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“Bite-Size Bits of Local, National, and Global History”
Oakland in Alameda County, California — The American West (Pacific Coastal)
 

Western Pacific Mole

 
 
Western Pacific Mole Marker image. Click for full size.
Photographed By Barry Swackhamer, February 24, 2014
1. Western Pacific Mole Marker
Click on photo to view photos and to read captions.
Inscription.  On a January morning in 1906, two hundred workmen from Western Pacific Railway and thirty armed “company soldiers” landed on the north training wall and began laying track. Although the City of Oakland had invited this action, it was considered a brazen challenge to the Southern Pacific’s long standing monopoly of the waterfront. Southern Pacific promptly sued, claiming ownership of all land along the waterfront. In 1907, the court ruled against Southern Pacific in its suit. The result: Oakland regained control of most of its waterfront.

“The advent of the Western Pacific Railway is epochal... for the system’s coming made it possible for Oakland to recover control and possession of its magnificent waterfront.” – Oakland Mayor Frank K. Mort, 1910.

Sidebar, on left
This is the site of the Western Pacific Mole, which opened in 1910 and extended nearly two-miles out from Oakland’s natural shoreline. The term “mole” refers to an earth or stone-filled breakwater, such as a ferry anchorage, that juts out into deep water. Ferries were crucial to Bay Area transportation until
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bridges were built in the 1930s. People rode ferries from this location until 1933, when passenger operations were transferred to the Southern Pacific Mole on the north side of Middle Harbor. The passenger terminal was demolished in 1940.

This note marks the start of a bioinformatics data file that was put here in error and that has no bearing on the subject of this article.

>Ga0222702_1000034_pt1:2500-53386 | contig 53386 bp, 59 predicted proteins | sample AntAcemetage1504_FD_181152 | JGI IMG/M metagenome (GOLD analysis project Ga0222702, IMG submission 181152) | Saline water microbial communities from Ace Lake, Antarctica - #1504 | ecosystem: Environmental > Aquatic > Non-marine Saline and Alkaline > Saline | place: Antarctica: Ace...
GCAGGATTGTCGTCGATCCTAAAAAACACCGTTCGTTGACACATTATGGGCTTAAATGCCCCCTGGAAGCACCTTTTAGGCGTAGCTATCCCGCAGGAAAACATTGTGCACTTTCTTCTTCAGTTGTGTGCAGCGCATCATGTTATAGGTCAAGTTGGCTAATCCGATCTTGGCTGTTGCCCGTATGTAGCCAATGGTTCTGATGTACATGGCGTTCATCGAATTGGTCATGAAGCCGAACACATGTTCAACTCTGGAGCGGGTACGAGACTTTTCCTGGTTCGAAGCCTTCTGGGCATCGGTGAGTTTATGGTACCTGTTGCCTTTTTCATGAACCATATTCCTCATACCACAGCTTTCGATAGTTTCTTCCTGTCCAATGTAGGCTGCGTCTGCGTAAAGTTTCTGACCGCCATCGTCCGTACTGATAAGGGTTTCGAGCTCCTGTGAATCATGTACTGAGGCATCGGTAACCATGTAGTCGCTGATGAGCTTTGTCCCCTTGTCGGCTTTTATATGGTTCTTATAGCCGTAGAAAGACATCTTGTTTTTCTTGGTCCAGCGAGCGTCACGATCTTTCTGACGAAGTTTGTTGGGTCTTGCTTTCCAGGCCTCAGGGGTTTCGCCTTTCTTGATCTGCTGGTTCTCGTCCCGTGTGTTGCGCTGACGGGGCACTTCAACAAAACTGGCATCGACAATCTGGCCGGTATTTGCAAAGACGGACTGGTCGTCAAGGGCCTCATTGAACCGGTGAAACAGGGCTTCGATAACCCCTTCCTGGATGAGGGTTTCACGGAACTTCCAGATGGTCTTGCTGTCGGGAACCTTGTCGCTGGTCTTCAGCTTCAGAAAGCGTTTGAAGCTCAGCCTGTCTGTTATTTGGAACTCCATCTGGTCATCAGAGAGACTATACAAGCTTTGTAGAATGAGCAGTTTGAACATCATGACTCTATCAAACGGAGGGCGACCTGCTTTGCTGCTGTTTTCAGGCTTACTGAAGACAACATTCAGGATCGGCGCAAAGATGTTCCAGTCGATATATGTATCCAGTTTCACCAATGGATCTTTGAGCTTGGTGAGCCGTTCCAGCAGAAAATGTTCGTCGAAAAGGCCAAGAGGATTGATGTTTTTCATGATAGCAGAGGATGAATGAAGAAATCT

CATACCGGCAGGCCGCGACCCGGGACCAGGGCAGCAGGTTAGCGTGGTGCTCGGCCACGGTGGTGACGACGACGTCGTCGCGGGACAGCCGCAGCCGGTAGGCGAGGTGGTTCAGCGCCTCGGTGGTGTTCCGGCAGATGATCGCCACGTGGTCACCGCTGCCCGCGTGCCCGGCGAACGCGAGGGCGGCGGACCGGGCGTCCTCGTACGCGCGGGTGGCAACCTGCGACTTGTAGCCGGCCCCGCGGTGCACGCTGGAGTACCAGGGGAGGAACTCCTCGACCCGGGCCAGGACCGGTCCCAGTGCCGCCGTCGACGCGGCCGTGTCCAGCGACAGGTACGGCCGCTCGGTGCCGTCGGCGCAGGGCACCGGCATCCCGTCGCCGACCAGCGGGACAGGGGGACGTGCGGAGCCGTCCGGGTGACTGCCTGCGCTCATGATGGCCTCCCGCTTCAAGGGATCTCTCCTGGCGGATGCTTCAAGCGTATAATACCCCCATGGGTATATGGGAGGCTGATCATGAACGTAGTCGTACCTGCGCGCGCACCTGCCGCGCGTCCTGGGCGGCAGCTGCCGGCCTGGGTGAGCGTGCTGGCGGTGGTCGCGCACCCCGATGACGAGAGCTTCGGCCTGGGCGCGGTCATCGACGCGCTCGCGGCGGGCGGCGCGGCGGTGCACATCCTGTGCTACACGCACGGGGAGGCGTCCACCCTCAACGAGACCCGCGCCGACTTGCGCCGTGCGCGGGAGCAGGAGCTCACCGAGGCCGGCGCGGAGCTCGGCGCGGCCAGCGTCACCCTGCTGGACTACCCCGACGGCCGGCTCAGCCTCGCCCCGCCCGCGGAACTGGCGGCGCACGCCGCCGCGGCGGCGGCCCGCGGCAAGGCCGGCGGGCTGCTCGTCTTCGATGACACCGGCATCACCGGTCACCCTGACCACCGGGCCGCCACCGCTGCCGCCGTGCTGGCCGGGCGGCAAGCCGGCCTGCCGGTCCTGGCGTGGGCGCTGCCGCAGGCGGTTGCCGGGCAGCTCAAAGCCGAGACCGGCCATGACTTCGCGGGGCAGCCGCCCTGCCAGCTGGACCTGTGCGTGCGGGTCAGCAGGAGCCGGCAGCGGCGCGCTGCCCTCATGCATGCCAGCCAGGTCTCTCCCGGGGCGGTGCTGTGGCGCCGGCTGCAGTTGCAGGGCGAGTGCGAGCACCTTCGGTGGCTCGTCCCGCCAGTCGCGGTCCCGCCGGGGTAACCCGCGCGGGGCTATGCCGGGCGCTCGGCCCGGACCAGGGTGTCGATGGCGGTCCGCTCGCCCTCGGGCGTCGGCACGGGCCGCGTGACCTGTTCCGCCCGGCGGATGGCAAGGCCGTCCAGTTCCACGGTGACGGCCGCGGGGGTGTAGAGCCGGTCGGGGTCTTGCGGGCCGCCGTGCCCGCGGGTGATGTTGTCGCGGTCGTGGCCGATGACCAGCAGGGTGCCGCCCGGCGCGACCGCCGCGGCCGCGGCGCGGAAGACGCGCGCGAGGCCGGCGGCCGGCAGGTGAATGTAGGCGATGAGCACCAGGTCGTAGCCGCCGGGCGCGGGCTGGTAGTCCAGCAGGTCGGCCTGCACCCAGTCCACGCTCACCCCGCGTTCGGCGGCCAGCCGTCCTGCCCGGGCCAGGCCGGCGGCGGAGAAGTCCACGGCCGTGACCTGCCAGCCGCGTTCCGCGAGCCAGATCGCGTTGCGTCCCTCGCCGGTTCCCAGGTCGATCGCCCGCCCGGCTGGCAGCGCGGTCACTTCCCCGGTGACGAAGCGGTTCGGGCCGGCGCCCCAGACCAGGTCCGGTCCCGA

Topics. This historical marker is listed in this topic list: Railroads & Streetcars. A significant historical year for this entry is 1906.
 
Location. 37° 48.022′ N, 122° 19.764′ W. Marker is in Oakland, California, in Alameda County. Marker can be reached from Middle Harbor Road near 7th Street. Touch for map. Marker is at or near this postal address: 3660 Middle Harbor Road, Oakland CA 94607, United States of America. Touch for directions.
 
Other nearby markers. At least 8 other markers are within 2 miles of this marker, measured as the crow flies. Chappell Roland Hayes (approx. 0.2 miles away); Training Wall (approx. ¼ mile away); John "Alex" Alexander (approx. 0.4 miles away); Rear Admiral R.J. "Bear" Arnold, U.S.N. (approx. 0.4 miles away); USS Oakland CL-AA 95 (approx. half a mile away); USS Oakland Mast (approx. 0.6 miles away); The Oakland - San Francisco Bay Bridge (approx. 1.4 miles away); Crossing the San Francisco Bay (approx. 1½ miles away). Touch for a list and map of all markers in Oakland.
 
More about this marker. This marker is located in Middle Harbor Shoreline Park. To locate this marker take an unnamed road heading south from the USS Oakland mast to
Western Pacific Mole Marker image. Click for full size.
Photographed By Barry Swackhamer, February 24, 2014
2. Western Pacific Mole Marker
the end. From there walk about a 1/4 mile west to the former ferry slip.
 
Western Pacific Ferry Slip image. Click for full size.
Photographed By Barry Swackhamer, February 24, 2014
3. Western Pacific Ferry Slip
Southern Pacific Train Tower image. Click for full size.
Photographed By Barry Swackhamer, February 24, 2014
4. Southern Pacific Train Tower
This SP train tower is located across Middle Harbor from the Western Pacific Mole at Port View Park.
"Room With a View" image. Click for full size.
Photographed By Barry Swackhamer, February 24, 2014
5. "Room With a View"
The upper floor of the Western Pacific Train Tower, located at Point View Park, contains a excellent exhibit on the history of the Western Pacific Railway as well as other Bay Area transportation and shipping issues.
 
 
Credits. This page was last revised on June 16, 2016. It was originally submitted on March 10, 2014, by Barry Swackhamer of Brentwood, California. This page has been viewed 639 times since then and 22 times this year. Photos:   1, 2, 3, 4, 5. submitted on March 10, 2014, by Barry Swackhamer of Brentwood, California. • Syd Whittle was the editor who published this page.

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Apr. 24, 2024